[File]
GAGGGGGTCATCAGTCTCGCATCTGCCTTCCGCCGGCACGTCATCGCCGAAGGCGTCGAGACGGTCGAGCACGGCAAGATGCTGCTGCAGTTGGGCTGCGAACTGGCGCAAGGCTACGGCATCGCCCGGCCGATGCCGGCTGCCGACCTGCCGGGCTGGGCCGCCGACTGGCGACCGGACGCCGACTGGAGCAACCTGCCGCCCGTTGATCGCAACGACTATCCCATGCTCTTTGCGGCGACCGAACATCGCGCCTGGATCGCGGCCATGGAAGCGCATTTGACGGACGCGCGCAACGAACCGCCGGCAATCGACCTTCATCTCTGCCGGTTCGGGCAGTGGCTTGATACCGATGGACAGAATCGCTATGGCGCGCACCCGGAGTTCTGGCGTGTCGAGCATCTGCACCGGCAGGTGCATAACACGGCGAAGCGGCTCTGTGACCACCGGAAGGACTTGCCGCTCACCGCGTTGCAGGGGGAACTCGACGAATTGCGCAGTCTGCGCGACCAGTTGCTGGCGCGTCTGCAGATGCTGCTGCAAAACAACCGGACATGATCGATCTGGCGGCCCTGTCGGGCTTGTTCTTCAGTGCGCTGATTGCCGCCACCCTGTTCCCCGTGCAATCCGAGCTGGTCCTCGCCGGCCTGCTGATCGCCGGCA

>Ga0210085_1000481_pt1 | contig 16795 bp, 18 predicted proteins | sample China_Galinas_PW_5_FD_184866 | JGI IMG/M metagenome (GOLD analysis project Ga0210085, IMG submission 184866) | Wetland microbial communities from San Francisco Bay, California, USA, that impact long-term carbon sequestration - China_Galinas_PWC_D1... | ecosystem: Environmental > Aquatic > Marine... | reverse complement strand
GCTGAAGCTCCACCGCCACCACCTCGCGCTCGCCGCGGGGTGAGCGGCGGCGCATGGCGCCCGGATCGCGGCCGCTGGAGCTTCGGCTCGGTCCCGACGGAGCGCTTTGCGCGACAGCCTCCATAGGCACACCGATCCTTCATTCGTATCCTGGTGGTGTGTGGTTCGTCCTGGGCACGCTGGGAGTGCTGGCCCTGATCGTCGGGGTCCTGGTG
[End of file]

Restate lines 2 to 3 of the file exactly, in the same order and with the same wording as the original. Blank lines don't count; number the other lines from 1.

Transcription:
>Ga0210085_1000481_pt1 | contig 16795 bp, 18 predicted proteins | sample China_Galinas_PW_5_FD_184866 | JGI IMG/M metagenome (GOLD analysis project Ga0210085, IMG submission 184866) | Wetland microbial communities from San Francisco Bay, California, USA, that impact long-term carbon sequestration - China_Galinas_PWC_D1... | ecosystem: Environmental > Aquatic > Marine... | reverse complement strand
GCTGAAGCTCCACCGCCACCACCTCGCGCTCGCCGCGGGGTGAGCGGCGGCGCATGGCGCCCGGATCGCGGCCGCTGGAGCTTCGGCTCGGTCCCGACGGAGCGCTTTGCGCGACAGCCTCCATAGGCACACCGATCCTTCATTCGTATCCTGGTGGTGTGTGGTTCGTCCTGGGCACGCTGGGAGTGCTGGCCCTGATCGTCGGGGTCCTGGTG